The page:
Before we arrived in Uzbekistan, we met so many travelers raving about the quality of the Uzbek guesthouses and B&B’s but also complaining about how expensive they were. They were right on both accounts. In our 2 weeks in Uzbekistan, we were pleasantly surprised to stay in nice rooms which in most cases we even had our own bathroom and toilet which is quite special in Central Asia. Every morning we were treated with a scrumptious breakfast, naan, eggs, yoghurt, curd, pastries and fruit. We negotiated hard as the end of the tourist season is nearing, however, the average price per night was still quite high – $ 28.60 per night.
These were our homes in Uzbekistan (and yes, carpets is a big thing here):
Fergana – Valentina’s Guesthouse
Tashkent – Gulnara’s B&B
Samarkand – Abdurahmon Guesthouse
Bukhara – Ilyos & Madina
Khiva – Alibek
Nukus – Jipek Joli (extremely colorful yurt)
Our last night in Uzbekistan was spent in a sleeper train from Nukus to Tashkent. It was a train ride like in novels, with traders rushing up and down the hallways laden with goods from Russia and Kazachstan, as our train originated from St. Petersburg. Train conductors with stiff uniforms and enormous hats tried to keep some sort of order in our carriage. We were lucky to have a compartment with a mother and daughter, nice and quiet, and more importantly not a bunch of men travelling with their beloved bottles of wodka.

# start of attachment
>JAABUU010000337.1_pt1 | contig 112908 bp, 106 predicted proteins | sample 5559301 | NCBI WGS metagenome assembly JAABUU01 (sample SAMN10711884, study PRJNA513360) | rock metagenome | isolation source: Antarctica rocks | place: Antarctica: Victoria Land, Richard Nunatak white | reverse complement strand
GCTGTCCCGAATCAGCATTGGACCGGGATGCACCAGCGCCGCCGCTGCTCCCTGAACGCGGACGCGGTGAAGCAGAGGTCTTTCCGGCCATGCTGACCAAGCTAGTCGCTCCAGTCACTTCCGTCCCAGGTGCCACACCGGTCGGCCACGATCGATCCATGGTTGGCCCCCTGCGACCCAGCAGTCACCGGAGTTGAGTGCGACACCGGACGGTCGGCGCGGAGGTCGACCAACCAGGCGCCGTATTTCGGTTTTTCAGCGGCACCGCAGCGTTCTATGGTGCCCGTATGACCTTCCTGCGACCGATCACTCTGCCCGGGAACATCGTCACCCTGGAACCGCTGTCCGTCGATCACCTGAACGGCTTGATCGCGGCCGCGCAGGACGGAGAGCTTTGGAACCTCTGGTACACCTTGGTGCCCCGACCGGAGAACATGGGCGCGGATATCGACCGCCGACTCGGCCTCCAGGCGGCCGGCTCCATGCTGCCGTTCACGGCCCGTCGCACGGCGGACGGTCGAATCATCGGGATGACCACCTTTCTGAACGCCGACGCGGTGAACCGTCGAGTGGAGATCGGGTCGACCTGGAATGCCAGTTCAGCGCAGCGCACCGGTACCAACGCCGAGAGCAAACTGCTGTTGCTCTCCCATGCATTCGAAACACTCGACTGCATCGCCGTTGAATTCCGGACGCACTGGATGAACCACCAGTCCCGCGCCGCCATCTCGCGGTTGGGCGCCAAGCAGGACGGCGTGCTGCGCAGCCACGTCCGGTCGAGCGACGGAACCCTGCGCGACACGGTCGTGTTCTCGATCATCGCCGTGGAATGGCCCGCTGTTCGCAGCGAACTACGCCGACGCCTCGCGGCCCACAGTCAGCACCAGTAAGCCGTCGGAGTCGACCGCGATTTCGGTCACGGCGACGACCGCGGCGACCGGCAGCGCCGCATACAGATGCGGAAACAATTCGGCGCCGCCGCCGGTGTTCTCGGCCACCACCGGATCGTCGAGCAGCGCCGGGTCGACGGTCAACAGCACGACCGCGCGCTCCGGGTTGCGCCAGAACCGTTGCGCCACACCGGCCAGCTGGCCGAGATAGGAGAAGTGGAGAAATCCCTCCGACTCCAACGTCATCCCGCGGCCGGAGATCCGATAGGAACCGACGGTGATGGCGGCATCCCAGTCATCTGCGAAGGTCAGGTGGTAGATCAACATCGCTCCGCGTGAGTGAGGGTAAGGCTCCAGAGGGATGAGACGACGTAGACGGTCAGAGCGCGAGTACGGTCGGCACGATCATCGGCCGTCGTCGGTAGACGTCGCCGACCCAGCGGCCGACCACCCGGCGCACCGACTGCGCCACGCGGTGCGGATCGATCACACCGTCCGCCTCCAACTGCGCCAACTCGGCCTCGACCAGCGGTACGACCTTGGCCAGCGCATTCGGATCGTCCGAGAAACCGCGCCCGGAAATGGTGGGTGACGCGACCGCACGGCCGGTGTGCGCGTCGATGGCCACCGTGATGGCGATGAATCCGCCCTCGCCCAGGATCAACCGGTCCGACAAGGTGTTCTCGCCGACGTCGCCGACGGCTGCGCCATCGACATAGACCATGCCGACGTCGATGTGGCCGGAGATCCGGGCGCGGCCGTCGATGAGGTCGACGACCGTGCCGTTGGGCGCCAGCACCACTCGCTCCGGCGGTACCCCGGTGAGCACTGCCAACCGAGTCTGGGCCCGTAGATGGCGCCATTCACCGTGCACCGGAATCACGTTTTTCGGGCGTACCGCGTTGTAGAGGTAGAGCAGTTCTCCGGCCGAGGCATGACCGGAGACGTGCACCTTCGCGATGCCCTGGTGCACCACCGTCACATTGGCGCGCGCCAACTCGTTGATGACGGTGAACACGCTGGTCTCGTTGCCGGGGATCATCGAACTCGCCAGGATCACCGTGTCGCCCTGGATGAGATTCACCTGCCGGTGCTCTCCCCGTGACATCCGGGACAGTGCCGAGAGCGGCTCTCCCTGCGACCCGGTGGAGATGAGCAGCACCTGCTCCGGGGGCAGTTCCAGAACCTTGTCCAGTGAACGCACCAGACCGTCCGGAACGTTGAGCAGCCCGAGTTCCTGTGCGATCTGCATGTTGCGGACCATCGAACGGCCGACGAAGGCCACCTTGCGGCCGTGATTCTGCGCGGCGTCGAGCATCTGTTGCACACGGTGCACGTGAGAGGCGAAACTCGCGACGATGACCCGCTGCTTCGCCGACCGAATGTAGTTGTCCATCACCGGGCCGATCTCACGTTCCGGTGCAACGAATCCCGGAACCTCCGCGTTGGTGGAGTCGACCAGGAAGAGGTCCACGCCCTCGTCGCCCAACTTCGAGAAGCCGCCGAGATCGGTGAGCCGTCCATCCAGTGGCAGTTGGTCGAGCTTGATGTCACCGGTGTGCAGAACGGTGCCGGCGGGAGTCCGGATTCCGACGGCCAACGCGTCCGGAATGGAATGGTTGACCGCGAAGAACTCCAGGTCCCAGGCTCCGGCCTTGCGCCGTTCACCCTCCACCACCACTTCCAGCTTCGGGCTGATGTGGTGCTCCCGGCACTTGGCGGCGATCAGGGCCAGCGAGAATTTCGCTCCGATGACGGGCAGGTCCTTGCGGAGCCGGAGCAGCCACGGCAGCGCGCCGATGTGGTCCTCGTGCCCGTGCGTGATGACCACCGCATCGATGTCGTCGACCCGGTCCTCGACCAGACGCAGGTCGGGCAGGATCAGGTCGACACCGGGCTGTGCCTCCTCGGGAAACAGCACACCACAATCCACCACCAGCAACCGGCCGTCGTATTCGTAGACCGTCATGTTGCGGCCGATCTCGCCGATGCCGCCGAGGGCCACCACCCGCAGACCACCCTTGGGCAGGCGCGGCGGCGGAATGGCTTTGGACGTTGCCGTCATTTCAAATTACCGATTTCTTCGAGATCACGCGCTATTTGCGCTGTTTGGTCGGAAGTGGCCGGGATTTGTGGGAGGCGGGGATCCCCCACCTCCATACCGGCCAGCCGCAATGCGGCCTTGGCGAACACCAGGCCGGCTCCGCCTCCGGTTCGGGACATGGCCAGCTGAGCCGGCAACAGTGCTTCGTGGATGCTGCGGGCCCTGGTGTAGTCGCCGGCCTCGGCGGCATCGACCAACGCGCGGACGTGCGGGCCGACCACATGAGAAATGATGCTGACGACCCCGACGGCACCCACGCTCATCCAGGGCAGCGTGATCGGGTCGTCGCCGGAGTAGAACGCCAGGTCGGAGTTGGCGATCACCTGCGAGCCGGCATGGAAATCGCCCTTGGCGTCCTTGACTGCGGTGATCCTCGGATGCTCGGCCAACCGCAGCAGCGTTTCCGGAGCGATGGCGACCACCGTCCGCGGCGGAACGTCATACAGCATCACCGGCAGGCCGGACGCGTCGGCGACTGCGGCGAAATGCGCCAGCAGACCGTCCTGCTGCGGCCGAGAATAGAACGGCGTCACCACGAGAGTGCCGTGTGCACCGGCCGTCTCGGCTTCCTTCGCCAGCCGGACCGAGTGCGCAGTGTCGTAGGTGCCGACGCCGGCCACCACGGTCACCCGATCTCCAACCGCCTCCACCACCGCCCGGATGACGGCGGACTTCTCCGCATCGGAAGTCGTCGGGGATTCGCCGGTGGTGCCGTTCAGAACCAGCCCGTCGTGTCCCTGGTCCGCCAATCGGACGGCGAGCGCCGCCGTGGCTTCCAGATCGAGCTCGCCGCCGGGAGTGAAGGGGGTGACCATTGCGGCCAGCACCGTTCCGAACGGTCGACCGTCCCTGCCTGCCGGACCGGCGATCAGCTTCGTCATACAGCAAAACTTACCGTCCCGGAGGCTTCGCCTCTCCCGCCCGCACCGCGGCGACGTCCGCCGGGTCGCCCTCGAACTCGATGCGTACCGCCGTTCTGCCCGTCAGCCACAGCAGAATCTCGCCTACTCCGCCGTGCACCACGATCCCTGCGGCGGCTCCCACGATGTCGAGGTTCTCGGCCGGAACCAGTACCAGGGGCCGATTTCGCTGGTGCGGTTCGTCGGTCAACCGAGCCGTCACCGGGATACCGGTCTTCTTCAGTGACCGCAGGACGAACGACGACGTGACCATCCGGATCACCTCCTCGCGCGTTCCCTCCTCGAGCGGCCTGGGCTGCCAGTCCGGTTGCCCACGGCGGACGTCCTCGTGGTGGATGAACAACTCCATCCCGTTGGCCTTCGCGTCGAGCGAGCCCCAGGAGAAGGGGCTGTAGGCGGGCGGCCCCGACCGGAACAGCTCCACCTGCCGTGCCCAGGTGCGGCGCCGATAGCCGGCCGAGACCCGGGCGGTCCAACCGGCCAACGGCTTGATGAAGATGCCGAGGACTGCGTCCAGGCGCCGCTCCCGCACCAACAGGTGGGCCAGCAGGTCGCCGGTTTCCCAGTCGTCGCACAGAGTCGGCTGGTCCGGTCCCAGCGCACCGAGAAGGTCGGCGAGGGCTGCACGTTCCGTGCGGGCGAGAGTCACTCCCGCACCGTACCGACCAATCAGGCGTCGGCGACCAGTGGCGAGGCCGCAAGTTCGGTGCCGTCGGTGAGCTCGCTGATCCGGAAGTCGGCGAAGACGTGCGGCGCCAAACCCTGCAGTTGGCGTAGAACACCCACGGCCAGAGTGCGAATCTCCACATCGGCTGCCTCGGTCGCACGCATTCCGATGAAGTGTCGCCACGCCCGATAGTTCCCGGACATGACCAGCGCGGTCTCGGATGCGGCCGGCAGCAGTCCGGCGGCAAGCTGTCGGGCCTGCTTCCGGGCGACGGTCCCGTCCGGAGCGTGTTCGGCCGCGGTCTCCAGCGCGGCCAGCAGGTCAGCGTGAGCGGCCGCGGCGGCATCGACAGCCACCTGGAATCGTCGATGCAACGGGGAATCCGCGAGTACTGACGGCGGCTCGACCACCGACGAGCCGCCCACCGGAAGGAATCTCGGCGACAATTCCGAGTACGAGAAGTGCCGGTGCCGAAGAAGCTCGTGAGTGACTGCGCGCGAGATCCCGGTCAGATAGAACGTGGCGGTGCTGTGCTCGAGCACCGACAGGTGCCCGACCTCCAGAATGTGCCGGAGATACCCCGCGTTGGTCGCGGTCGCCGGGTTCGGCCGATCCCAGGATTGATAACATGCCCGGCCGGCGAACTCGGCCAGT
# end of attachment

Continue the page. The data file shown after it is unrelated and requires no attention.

We kept our train tickets carefully as this is our proof on where we had spent this night. In Uzbekistan, an important law forces all travellers to spend the night only at places where you can be registered. So everytime we arrived in a guesthouse or B&B, our host would always register us for the night(s) and as proof provide us with a small slip of paper which must be signed and stamped. Apparently this was also a factor contributing to the high accommodation prices as the guesthouses would also need to pay an amount to the government for accepting foreigners.
When we departed Uzebekistan, we needed to hand over our registration slips together with our passport before we got our exit stamps. Luckily in our next ‘stan – Tajikistan, we won’t need to collect any slips or register anymore.